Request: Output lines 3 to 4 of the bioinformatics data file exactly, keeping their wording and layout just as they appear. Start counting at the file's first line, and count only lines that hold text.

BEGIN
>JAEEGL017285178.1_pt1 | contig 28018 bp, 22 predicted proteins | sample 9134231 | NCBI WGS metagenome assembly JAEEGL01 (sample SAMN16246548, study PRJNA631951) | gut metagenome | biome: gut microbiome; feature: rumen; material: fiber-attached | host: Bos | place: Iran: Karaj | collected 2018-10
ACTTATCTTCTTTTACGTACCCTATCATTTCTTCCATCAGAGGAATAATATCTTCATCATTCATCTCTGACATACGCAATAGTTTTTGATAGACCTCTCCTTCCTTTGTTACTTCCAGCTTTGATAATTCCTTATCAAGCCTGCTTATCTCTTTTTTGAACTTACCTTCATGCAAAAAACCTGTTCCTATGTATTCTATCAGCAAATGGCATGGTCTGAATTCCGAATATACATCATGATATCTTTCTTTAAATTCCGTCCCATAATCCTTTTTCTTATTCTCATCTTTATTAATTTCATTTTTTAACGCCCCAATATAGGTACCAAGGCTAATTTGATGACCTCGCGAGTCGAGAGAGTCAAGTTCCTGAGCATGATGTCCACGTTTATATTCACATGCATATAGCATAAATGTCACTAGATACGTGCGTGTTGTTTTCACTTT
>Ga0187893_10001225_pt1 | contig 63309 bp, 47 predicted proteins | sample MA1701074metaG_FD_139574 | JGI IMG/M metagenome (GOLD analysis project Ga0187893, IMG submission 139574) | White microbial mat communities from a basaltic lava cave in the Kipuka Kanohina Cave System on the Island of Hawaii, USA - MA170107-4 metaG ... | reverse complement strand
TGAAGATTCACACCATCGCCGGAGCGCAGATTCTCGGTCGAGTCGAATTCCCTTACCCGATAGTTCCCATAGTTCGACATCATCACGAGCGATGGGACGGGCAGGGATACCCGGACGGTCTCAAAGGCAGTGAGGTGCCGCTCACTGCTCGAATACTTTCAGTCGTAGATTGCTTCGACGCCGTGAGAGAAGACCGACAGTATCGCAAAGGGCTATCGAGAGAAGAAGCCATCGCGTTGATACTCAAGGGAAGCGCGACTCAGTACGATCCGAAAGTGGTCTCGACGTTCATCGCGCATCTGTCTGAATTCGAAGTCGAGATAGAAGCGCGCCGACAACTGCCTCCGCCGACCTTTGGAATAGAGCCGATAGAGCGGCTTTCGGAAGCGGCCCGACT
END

>Ga0187893_10001225_pt1 | contig 63309 bp, 47 predicted proteins | sample MA1701074metaG_FD_139574 | JGI IMG/M metagenome (GOLD analysis project Ga0187893, IMG submission 139574) | White microbial mat communities from a basaltic lava cave in the Kipuka Kanohina Cave System on the Island of Hawaii, USA - MA170107-4 metaG ... | reverse complement strand
TGAAGATTCACACCATCGCCGGAGCGCAGATTCTCGGTCGAGTCGAATTCCCTTACCCGATAGTTCCCATAGTTCGACATCATCACGAGCGATGGGACGGGCAGGGATACCCGGACGGTCTCAAAGGCAGTGAGGTGCCGCTCACTGCTCGAATACTTTCAGTCGTAGATTGCTTCGACGCCGTGAGAGAAGACCGACAGTATCGCAAAGGGCTATCGAGAGAAGAAGCCATCGCGTTGATACTCAAGGGAAGCGCGACTCAGTACGATCCGAAAGTGGTCTCGACGTTCATCGCGCATCTGTCTGAATTCGAAGTCGAGATAGAAGCGCGCCGACAACTGCCTCCGCCGACCTTTGGAATAGAGCCGATAGAGCGGCTTTCGGAAGCGGCCCGACT